Robert Thompson, Trustee Professor and director of the Bleier Center for Television and Popular Culture in the Newhouse School, was quoted in the USA Today story “What’s next for Megyn Kelly? Experts say the options are limited.”
Suggestions sought for 2008 Syracuse Symposium events
Suggestions sought for 2008 Syracuse Symposium events January 08, 2008Kelly Homan Rodoskikahoman@syr.edu
On the recommendation of the Syracuse Symposium Committee, which plans the annual intellectual and artistic festival hosted each fall by The College of Arts and Sciences, Dean Cathryn R. Newton has selected “migration” as the Syracuse Symposium theme for fall 2008.
As is tradition, the theme was selected from many excellent ideas suggested by the campus community. “Migration means movement… to warmer climes, safe havens, deeper insights and new perspectives. To ask how birds migrate is to engage the biological and physical sciences fully, and also the mysteries of signal detection and transmission,” says Samuel Gorovitz, founding director of the Renee Crown University Honors Program, professor of philosophy and member of the Syracuse Symposium Committee. “To ask what explains a refugee population calls for inquiry into history, economics, politics, religion and more.”
“Migration — whether of a student changing majors or an early people crossing the Bering Strait — changes what is left behind even as it creates something new,” Gorovitz says. “Ideas, styles, artistic trends and patterns of behavior also migrate. To explore these phenomena is to probe the dynamic of human existence in all its dimensions, through all the many lenses our university offers.”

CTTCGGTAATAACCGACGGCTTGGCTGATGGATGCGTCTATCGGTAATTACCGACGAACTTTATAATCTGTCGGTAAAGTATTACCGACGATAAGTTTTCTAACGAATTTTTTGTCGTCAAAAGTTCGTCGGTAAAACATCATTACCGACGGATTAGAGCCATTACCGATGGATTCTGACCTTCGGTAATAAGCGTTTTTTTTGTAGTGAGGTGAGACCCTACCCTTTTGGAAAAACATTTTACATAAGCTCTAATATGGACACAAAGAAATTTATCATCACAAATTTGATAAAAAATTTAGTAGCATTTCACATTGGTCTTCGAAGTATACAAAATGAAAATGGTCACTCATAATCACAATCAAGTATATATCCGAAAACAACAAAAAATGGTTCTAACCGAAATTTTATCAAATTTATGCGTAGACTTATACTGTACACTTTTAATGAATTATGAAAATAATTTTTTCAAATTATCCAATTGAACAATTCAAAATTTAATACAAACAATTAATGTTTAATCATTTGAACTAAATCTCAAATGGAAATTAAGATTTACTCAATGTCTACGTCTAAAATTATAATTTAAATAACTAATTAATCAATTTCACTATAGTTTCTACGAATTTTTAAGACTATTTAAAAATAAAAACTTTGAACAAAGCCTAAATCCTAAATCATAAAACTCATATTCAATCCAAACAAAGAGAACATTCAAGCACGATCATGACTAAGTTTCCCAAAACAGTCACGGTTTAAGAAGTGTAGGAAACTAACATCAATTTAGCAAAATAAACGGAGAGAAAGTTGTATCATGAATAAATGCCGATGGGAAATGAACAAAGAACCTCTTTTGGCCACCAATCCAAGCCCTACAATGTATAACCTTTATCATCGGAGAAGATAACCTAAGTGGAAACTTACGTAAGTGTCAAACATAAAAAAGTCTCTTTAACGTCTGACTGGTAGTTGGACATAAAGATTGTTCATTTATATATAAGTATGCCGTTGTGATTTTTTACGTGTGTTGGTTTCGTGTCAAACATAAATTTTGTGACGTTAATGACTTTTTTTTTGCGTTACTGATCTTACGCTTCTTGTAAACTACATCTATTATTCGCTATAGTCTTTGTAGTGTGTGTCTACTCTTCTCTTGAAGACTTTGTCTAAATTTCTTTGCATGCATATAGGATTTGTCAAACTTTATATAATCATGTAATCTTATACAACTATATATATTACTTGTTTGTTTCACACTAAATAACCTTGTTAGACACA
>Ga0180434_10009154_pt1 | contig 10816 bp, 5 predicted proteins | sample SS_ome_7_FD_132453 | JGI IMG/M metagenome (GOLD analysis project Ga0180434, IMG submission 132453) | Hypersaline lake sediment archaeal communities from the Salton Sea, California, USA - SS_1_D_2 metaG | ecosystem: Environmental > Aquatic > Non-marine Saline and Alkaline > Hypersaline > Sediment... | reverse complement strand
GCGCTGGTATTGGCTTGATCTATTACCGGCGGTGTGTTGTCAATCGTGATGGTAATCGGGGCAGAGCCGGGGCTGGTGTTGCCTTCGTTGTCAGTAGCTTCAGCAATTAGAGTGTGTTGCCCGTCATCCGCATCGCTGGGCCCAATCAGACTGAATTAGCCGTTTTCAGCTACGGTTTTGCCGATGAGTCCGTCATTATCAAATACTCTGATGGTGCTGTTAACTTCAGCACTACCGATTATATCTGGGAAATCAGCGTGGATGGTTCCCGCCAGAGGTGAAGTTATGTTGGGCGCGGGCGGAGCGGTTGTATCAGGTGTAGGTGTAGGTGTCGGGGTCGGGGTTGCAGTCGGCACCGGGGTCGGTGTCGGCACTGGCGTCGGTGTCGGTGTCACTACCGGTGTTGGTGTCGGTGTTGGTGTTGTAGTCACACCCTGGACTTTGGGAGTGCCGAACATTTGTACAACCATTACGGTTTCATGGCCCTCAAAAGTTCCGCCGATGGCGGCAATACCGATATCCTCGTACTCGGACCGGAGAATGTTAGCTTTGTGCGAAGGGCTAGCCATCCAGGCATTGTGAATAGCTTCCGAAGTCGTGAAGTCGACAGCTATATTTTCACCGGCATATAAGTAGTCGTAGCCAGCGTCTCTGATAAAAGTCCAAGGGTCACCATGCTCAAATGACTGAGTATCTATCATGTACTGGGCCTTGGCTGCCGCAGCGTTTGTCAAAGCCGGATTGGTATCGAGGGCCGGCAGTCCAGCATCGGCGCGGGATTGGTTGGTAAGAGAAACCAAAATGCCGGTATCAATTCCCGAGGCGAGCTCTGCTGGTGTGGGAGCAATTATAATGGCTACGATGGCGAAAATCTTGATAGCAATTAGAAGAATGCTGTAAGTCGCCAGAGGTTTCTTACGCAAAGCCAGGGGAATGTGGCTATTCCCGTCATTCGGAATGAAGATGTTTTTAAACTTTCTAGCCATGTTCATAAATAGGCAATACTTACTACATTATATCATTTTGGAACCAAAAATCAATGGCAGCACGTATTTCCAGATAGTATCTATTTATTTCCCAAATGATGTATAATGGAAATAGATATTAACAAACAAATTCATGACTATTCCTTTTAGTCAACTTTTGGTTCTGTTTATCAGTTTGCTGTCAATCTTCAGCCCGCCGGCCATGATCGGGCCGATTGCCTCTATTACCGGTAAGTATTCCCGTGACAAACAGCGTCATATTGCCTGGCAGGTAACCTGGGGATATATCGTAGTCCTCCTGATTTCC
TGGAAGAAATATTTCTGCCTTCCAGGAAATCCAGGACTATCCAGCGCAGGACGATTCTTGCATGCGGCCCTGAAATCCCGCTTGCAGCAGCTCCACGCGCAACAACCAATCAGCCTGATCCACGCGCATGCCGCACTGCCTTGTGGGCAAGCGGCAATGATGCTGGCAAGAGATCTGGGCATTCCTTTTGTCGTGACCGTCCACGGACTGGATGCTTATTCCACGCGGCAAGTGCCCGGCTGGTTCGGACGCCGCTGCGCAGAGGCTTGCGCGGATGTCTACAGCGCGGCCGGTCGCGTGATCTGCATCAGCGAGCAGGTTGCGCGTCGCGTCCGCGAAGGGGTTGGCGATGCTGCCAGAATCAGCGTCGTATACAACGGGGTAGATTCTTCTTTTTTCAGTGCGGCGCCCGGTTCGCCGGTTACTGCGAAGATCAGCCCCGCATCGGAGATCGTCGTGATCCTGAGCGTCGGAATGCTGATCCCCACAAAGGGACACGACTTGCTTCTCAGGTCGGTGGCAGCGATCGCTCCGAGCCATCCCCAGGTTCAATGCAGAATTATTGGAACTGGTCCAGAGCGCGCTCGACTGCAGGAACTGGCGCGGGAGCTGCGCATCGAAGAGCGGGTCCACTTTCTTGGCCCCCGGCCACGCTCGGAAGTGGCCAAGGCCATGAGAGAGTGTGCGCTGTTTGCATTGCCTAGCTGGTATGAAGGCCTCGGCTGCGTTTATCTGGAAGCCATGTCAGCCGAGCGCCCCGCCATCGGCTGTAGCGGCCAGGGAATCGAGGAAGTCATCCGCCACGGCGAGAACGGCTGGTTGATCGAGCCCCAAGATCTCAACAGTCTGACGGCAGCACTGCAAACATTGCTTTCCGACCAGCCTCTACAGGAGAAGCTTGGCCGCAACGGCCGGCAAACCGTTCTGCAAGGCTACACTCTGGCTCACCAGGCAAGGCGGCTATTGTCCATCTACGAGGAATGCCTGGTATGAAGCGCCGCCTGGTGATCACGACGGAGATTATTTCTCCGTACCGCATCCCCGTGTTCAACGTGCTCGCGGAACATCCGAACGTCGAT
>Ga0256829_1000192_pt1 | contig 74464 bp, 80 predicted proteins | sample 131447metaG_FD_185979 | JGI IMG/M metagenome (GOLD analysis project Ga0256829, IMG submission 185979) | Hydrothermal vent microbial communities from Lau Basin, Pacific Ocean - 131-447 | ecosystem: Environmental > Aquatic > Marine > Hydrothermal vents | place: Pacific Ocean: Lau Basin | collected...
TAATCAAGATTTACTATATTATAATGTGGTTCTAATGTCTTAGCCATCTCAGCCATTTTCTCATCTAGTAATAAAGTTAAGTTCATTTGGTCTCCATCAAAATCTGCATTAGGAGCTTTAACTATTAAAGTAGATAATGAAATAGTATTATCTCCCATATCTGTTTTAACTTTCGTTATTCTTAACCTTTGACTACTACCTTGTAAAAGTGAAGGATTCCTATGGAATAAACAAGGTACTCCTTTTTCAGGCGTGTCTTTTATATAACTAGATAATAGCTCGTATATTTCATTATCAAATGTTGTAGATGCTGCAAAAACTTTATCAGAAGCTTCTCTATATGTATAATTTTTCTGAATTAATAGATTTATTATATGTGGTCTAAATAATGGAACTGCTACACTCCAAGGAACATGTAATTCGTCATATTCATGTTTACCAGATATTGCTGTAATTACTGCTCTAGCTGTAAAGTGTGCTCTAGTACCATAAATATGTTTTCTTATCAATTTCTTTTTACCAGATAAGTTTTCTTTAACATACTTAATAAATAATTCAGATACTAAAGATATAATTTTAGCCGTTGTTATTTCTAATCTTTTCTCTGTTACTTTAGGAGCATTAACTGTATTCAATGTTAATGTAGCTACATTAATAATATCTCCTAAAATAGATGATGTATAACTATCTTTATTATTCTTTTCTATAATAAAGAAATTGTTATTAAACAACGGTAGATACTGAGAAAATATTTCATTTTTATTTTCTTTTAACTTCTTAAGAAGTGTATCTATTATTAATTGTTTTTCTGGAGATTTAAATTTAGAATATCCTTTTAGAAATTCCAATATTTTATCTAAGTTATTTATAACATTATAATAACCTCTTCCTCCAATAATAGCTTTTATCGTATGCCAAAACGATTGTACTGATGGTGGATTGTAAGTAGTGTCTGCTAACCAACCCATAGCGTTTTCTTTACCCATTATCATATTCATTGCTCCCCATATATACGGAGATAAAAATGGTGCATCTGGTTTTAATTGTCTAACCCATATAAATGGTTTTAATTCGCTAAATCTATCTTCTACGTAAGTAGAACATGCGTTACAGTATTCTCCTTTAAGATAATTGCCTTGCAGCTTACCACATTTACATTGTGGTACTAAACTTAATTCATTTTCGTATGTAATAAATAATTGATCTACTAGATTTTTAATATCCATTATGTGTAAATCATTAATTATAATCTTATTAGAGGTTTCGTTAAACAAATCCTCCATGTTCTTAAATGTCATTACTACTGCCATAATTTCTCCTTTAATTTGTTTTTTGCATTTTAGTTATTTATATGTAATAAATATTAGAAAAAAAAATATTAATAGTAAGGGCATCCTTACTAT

The Symposium Committee has convened to begin planning events for Syracuse Symposium 2008: “Migration” and welcomes suggestions from the University community. Symposium is more than a lecture series: It includes performances, exhibits, related courses and other forms of investigation and expression. Keynote speakers, performances and exhibitions selected for symposium events must cross disciplinary boundaries and engage as many areas of intellectual and cultural life as possible. Suggestions for ways to explore “migration” should be broad and deep in scope, and have the potential to bring large numbers of students, faculty, staff and community members into serious conversation on the overall theme.
The Symposium website is http://symposium.syr.edu; previous themes include “Poetry,” “Beauty,” “Journeys,” “Humor,” “Imagination” and “Justice.”
Suggestions may be sent to Kandice Salomone, associate dean for administration in The College of Arts and Sciences and chair of the Syracuse Symposium Committee, at Room 329, Hall of Languages or by e-mail to firstname.lastname@example.org. The committee asks that a short description be included in addition to the names of the speakers, performers and artists. Suggestions should be received by Thursday, Jan. 31.